A daily roundup of all the best education blog posts and commentary I can find.  Write something interesting or unexpected and yours might make the list:

Scroll down to see the full list. Get on Twitter to get the list in real time.  

Cartoons: What Parents *Really* Say At Teacher Conferences

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From the New Yorker:  "We think he needs more individual neglect."

Video: Homeschooling For Everyone, Says Santorum

"It's amazing that so many kids turn out to be fairly normal, considering the weird socialization they get in public schools. In a home school, by contrast, children interact in a rich and complex way with adults and children of other ages all the time."  Via Jezebel: Rick Santorum Wants Kids to Get the 'Broad' Home School Experience.

Reform: TFA On SNL

image from prettymuchamazing.com

Oh, god.  The black-haired lead singer of Sleigh Bells (musical guest on Saturday Night Live last weekend) is a TFA alum.  Via Eduwonk.

It sorta makes sense, though.  Alexis Krauss, South Bronx '09, talks about her teaching experience here.

Veteran musicians everywhere are grumbling about her lack of formal preparation and unwarranted success.   

Teachers: Here's TED 2012 Teacher Angie Miller

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A week from Monday in Long Beach TED 2012 kicks off, but it's not until Friday March 3 that the educators take the stage.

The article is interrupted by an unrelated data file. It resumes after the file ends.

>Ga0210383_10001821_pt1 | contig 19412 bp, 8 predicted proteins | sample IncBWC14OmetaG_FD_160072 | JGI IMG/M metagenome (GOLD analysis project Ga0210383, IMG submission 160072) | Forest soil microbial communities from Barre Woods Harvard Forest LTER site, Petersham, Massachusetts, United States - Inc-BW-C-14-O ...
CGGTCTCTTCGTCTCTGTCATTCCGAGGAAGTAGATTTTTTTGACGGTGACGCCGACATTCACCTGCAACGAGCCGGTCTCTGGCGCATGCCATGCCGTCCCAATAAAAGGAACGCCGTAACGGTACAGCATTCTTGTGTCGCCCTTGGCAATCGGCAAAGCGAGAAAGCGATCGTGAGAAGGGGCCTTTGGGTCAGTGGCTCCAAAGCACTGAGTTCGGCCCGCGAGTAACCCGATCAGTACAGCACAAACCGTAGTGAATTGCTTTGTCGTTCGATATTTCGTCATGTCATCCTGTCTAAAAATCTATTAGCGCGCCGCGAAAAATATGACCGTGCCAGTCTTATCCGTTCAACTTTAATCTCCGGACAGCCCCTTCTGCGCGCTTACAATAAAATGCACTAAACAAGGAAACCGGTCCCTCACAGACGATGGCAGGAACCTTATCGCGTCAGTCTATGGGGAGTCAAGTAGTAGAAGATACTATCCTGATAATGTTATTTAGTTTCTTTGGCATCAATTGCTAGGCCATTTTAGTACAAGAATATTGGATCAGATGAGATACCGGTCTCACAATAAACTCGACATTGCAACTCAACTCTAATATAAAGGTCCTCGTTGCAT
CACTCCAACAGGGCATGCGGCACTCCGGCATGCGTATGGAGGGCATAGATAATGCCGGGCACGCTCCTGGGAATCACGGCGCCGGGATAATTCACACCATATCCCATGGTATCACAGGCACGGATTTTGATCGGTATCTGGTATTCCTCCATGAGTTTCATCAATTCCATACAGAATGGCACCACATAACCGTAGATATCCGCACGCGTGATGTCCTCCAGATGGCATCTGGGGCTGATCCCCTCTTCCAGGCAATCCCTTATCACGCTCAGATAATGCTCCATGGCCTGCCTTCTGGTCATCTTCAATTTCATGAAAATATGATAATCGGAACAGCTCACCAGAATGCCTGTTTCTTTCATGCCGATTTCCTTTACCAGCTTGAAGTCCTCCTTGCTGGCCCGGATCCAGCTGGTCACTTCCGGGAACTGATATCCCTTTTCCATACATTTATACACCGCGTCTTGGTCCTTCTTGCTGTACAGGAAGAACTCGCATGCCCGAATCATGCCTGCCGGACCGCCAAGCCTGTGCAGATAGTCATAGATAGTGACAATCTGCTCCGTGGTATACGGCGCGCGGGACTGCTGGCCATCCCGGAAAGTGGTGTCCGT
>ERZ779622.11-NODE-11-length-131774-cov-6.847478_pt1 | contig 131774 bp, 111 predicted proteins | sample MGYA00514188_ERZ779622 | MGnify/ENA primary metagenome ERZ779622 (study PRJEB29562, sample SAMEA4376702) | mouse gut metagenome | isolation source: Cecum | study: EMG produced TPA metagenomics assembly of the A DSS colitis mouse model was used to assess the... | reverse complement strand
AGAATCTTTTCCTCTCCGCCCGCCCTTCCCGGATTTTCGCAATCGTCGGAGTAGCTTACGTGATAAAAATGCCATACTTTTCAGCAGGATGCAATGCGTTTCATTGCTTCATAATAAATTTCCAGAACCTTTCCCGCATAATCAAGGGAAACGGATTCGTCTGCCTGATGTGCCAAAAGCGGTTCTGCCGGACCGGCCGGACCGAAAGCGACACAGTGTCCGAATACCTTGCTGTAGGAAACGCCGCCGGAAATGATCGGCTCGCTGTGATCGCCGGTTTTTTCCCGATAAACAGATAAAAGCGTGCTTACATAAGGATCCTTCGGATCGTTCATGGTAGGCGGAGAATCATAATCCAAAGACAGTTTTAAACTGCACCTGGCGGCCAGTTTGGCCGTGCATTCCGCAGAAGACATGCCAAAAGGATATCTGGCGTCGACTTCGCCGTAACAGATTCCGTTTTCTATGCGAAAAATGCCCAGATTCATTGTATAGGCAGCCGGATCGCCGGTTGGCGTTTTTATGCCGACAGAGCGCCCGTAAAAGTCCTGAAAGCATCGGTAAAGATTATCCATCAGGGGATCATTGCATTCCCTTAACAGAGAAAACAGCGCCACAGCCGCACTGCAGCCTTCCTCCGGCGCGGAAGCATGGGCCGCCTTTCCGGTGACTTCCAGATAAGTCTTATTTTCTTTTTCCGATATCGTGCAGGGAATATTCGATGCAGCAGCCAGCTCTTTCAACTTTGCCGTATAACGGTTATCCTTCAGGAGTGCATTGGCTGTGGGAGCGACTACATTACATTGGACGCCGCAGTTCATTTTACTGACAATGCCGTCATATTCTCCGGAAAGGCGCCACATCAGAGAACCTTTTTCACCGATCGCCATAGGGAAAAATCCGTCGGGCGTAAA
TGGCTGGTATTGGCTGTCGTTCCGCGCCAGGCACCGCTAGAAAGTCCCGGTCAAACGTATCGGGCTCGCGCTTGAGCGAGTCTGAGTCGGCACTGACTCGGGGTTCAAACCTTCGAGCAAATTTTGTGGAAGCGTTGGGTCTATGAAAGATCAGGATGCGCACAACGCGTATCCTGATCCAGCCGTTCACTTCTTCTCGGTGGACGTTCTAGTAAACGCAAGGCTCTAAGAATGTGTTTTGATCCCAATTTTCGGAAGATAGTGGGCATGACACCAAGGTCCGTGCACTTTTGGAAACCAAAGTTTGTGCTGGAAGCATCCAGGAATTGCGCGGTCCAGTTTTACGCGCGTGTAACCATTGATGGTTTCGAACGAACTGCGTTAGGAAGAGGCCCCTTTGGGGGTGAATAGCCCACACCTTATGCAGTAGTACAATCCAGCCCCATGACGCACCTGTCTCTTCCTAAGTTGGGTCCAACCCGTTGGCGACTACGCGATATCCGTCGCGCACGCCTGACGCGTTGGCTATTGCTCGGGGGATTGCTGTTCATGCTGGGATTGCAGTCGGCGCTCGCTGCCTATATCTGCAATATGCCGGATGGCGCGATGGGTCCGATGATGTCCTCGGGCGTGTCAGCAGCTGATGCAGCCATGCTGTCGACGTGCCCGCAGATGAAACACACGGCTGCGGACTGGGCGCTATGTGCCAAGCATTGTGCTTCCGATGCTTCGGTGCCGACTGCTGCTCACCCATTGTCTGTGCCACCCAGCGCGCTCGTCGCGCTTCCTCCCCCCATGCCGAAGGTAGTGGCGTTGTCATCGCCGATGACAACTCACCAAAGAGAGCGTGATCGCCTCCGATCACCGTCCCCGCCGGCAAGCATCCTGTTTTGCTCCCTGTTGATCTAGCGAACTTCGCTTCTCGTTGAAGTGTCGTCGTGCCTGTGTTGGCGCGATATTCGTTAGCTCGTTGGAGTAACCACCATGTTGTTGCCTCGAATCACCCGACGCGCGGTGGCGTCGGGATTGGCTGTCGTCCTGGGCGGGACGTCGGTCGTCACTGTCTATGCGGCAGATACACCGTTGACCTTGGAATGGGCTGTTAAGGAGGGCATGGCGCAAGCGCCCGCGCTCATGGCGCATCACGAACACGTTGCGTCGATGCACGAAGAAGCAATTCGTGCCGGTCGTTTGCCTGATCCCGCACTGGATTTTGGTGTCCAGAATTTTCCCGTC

Along with names you already know -- Bill Nye, Rafe Esquith, Aaron Reedy -- are Angie Miller, an 11-year middle school English Language Arts teacher (and the 2011 NH teacher of the year).  Her latest blog post is here:  Not Done Yet.

Previous TED posts:  Bill Nye, Rafe Esquith -- Aaron Reedy?,  Transformative Ideas, Or Feel-Good Insiders' Club?Beware Of Storytellers.



Thompson: Teachers' Concerns About Credit Recovery

DiplomaMillGeoff Decker's "Muted Response to Regents' Call for Credit Recovery Comments," in GothamSchools points to both an explicit and an implicit hypocrisy.  The big abuse of "Credit Recovery" is the practice of awarding credits to students regardless of whether they attended class or learned the subject matter. As education expert David Bloomfield explains, providing a "fig leaf to cover administrative embarrassment" seems to be a prime purpose.  Teachers are outraged by the damage it does to students, as well as the way it cripples efforts to improve test scores.  "If you want to hold me accountable," a teacher complained, then you cannot, “go behind my back and pass students that I fail.” The policy wonk in me prompts another objection.  The recent study by Chetty, Friedman, and Rockoff, "The Long-Term Impacts of Teachers," excluded classes where more than 25% of students were on IEPs.  Ostensibly, the reason was that teachers in those classes get additional support, and thus share responsibility for outcomes.  How can a teacher be seen as solely responsible for student performance  when authority is divided between the classroom instructor and the person(s) who awards the credit?-JT (@drjohnthompson)Image via.